4[edit]
The second baseman, in scorekeeping shorthand. Also, a shout of "Four!" indicates that the ball should be thrown to home plate.
The number four is a less common pitch sign.
4-6-3 double play[edit]
A fairly common double play in which the second baseman fields a batted ball and throws to the shortstop, who retires a runner advancing to second base (usually a force play). The shortstop then throws to the first baseman, who completes the play by retiring the runner (again, usually a force play). The scorekeeper makes a notation that the runner at first base was retired "4-6", and the batter was retired "4-6-3".
5[edit]
The third baseman, in scorekeeping shorthand.
5-4-3 double play[edit]
A relatively common double play in which the third baseman fields a batted ball and throws to the second baseman, who retires a runner advancing to second base (usually a force play) and throws to the first baseman, who completes the play by retiring the batter (usually a force play). The scorekeeper makes a notation that the runner on first was retired "5-4" and the batter "5-4-3". This is sometimes referred to as the "round the horn" double play.
5 tool player[edit]
The ideal position player (non-pitcher); an athlete who excels at hitting for both high average and power, possesses good footspeed and baserunning skills, has a strong and accurate throwing arm, and plays above-average defense. Major league scouts and instructors observe and evaluate the development of these "tools" in their "prospects" (aspiring Major League ballplayers).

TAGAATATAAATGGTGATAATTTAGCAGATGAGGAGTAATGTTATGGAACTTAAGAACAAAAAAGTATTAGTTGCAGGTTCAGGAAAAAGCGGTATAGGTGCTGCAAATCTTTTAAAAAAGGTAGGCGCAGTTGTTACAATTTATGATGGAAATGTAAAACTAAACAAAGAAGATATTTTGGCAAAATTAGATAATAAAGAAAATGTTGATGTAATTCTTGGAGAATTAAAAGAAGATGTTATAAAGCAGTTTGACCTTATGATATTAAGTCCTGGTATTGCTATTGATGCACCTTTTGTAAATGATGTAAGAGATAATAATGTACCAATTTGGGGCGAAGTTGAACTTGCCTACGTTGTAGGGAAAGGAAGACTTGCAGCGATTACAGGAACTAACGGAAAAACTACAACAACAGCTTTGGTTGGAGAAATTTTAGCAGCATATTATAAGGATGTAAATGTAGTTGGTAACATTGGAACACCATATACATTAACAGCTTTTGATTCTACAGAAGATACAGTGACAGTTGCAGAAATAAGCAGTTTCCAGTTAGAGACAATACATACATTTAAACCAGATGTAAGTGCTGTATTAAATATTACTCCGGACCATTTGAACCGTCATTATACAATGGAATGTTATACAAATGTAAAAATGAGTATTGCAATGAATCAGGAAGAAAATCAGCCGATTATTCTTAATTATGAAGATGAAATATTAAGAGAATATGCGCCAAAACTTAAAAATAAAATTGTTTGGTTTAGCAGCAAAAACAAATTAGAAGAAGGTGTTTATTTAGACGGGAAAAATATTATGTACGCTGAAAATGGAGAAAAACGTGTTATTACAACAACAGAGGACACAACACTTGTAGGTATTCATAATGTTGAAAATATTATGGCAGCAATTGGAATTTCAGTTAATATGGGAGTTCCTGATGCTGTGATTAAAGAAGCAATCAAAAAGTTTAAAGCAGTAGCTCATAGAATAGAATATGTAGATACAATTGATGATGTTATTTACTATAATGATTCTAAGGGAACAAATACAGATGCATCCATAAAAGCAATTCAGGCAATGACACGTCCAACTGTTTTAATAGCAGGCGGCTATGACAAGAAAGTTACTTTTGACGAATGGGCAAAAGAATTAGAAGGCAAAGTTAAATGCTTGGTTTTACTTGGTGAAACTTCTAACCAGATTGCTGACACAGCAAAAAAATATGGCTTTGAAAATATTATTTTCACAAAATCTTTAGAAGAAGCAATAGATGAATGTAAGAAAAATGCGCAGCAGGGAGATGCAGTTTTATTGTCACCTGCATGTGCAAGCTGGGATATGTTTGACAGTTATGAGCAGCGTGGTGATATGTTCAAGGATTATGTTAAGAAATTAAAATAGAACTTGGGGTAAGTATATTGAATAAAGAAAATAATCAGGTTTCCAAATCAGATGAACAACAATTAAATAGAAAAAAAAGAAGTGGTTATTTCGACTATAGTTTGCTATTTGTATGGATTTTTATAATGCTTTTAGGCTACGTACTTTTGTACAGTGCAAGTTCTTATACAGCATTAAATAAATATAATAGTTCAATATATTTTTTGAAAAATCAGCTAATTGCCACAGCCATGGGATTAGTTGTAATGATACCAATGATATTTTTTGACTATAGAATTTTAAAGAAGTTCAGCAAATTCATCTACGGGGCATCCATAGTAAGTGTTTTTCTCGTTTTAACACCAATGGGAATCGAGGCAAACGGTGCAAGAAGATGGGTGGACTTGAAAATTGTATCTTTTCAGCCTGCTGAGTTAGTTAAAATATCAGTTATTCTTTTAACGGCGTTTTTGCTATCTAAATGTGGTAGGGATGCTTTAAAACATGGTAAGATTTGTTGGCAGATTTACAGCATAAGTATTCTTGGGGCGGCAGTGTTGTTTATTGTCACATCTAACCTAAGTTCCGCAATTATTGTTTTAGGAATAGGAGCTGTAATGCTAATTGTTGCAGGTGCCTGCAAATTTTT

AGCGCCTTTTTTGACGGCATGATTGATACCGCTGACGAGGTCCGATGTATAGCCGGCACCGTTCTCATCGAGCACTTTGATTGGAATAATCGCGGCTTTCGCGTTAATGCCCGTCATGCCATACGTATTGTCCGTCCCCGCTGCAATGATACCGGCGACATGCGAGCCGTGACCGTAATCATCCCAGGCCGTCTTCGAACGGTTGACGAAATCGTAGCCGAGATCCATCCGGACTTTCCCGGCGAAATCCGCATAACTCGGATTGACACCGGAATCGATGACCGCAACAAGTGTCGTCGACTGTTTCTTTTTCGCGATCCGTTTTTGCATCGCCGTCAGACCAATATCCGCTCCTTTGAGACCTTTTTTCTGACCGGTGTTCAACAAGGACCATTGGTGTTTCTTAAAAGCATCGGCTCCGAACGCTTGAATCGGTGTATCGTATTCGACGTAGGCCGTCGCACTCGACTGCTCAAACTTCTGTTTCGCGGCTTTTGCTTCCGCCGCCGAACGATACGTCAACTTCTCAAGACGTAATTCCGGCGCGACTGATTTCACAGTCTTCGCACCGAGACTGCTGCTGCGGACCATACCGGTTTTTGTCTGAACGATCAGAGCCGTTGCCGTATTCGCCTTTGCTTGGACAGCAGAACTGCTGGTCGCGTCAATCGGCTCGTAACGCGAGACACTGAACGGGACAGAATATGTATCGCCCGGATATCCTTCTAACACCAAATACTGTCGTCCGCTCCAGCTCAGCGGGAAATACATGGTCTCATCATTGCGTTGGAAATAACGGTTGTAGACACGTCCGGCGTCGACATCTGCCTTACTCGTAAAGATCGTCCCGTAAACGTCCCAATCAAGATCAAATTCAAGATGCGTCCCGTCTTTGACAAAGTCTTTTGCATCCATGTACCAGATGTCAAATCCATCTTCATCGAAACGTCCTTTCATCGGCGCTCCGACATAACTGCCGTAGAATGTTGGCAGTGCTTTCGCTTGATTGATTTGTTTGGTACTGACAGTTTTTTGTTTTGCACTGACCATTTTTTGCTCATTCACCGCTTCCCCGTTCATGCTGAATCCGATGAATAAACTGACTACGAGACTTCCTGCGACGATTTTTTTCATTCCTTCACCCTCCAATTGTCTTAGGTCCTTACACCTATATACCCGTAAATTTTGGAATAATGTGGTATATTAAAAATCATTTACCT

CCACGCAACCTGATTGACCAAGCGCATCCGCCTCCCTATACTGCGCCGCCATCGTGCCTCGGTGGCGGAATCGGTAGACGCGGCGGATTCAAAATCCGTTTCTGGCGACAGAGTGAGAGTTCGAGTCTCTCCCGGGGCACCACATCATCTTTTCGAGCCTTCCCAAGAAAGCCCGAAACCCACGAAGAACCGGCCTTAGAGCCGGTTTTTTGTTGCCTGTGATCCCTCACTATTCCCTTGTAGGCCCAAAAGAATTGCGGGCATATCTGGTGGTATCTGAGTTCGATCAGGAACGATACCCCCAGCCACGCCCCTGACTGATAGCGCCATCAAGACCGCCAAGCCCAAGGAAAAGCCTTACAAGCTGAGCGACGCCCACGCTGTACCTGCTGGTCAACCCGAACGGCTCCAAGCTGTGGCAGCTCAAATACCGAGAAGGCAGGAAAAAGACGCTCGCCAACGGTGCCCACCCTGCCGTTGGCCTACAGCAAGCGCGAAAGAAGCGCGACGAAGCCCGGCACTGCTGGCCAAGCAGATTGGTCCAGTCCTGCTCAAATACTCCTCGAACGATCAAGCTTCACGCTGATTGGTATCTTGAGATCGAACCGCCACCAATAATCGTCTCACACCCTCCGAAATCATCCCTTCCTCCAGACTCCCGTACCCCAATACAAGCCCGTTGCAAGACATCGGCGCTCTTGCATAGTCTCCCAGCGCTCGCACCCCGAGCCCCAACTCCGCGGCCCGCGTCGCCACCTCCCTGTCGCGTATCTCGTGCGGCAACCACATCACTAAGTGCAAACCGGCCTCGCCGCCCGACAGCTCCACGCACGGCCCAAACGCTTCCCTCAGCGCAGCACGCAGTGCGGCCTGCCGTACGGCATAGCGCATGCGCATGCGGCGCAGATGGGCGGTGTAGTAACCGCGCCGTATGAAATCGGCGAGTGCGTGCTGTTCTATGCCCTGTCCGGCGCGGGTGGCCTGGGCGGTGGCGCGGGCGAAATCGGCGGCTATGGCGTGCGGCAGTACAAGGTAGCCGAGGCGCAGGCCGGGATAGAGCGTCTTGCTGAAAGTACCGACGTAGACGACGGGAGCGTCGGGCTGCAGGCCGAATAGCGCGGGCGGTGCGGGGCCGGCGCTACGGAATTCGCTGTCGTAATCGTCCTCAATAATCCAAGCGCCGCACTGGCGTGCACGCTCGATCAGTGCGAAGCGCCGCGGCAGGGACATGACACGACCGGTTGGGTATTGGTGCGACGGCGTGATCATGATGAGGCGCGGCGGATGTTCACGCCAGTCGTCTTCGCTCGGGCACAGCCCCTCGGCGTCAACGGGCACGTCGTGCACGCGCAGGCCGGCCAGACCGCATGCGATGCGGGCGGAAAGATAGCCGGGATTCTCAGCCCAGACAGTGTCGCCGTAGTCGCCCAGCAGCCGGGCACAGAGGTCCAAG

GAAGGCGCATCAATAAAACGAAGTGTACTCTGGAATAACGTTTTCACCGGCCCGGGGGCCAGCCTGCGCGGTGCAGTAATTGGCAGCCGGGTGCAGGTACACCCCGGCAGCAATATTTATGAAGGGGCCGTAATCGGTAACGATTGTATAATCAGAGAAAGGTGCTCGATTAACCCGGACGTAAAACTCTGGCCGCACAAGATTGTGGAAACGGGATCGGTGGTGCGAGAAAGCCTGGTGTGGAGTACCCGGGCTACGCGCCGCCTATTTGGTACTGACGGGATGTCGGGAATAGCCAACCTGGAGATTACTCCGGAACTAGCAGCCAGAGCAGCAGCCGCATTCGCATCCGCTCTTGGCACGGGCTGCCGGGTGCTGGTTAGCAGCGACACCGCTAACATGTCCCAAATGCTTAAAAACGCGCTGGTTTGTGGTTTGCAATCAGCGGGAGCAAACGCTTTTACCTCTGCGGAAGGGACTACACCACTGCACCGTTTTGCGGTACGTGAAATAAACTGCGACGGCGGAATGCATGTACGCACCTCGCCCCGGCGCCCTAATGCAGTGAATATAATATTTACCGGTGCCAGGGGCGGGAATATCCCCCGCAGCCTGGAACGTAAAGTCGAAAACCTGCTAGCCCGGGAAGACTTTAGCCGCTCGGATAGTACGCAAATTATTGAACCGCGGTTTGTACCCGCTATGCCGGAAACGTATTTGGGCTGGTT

Some well-known "five-tool" players are Willie Mays, Roberto Clemente, Derek Jeter, Torii Hunter. Andruw Jones, Vladimir Guerrero, and Carlos Beltrán.
6[edit]
The shortstop, in scorekeeping shorthand.
6-4-3 double play[edit]
A very common double play in which the shortstop fields a batted ball and throws to the second baseman, who retires a runner advancing to second base (usually a force play) and then throws to the first baseman, who completes the play by retiring the batter (usually a force play). The scorekeeper makes a notation that the runner on first base was retired "6-4" and the batter "6-4-3". 6-4-3 and 4-6-3 are the two most common double plays, with 6-4-3 predominating because right-handed batters, who are more prevalent than left-handed batters, tend to pull the ball toward left field.
This is the double play performed by "Tinker to Evers to Chance", the fabled Chicago Cubs' infielders of the early 20th century.
7[edit]
The leftfielder, in scorekeeping shorthand.
8[edit]
The centerfielder, in scorekeeping shorthand.
9[edit]
The rightfielder, in scorekeeping shorthand.
12-to-6[edit]
A curve ball, the motion of which evokes the hands of clock. The ball starts high (at "12-o'clock") and drops sharply as it reaches the strike zone ("6-o'clock"). Also known as "12-to-6 Downers" or a "12-to-6 Drop". Pitchers whose curveballs exhibit this motion include Barry Zito and Nolan Ryan.
55-footer[edit]
A pejorative term for a pitch that bounces before it reaches the plate. The name derives from the fact that the pitch falls short of the 60' 6" between the pitching rubber and the plate.